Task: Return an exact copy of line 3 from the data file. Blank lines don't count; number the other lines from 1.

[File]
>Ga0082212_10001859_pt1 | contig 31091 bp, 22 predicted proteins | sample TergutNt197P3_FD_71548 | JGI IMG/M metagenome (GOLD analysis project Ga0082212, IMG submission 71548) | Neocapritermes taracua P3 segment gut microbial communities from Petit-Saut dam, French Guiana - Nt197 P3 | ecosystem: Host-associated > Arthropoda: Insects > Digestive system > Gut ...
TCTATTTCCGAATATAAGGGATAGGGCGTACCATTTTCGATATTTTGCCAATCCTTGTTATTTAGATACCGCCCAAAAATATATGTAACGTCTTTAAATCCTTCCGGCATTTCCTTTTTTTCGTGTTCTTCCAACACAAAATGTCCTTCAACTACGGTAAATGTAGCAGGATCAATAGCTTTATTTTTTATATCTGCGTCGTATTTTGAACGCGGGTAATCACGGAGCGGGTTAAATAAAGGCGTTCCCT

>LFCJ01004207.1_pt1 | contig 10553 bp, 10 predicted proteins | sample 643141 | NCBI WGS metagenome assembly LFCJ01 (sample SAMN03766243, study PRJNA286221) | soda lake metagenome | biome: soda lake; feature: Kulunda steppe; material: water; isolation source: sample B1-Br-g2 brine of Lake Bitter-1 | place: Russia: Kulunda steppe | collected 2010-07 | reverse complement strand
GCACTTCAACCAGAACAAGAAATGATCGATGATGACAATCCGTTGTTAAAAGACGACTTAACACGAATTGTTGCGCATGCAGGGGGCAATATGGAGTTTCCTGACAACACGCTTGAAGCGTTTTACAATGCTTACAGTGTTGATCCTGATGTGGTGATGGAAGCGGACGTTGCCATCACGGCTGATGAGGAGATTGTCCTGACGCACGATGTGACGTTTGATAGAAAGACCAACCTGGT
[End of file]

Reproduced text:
>LFCJ01004207.1_pt1 | contig 10553 bp, 10 predicted proteins | sample 643141 | NCBI WGS metagenome assembly LFCJ01 (sample SAMN03766243, study PRJNA286221) | soda lake metagenome | biome: soda lake; feature: Kulunda steppe; material: water; isolation source: sample B1-Br-g2 brine of Lake Bitter-1 | place: Russia: Kulunda steppe | collected 2010-07 | reverse complement strand